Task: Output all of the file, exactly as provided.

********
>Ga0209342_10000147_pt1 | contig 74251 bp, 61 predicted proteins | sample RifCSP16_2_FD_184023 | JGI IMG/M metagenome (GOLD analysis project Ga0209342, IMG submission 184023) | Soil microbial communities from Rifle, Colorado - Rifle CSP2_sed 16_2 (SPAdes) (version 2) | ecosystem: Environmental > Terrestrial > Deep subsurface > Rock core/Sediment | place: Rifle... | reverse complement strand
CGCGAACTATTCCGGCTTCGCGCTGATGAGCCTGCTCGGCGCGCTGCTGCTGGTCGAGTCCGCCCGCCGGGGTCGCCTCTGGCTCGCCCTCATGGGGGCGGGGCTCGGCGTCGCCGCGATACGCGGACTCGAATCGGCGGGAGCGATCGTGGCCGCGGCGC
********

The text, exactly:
>Ga0209342_10000147_pt1 | contig 74251 bp, 61 predicted proteins | sample RifCSP16_2_FD_184023 | JGI IMG/M metagenome (GOLD analysis project Ga0209342, IMG submission 184023) | Soil microbial communities from Rifle, Colorado - Rifle CSP2_sed 16_2 (SPAdes) (version 2) | ecosystem: Environmental > Terrestrial > Deep subsurface > Rock core/Sediment | place: Rifle... | reverse complement strand
CGCGAACTATTCCGGCTTCGCGCTGATGAGCCTGCTCGGCGCGCTGCTGCTGGTCGAGTCCGCCCGCCGGGGTCGCCTCTGGCTCGCCCTCATGGGGGCGGGGCTCGGCGTCGCCGCGATACGCGGACTCGAATCGGCGGGAGCGATCGTGGCCGCGGCGC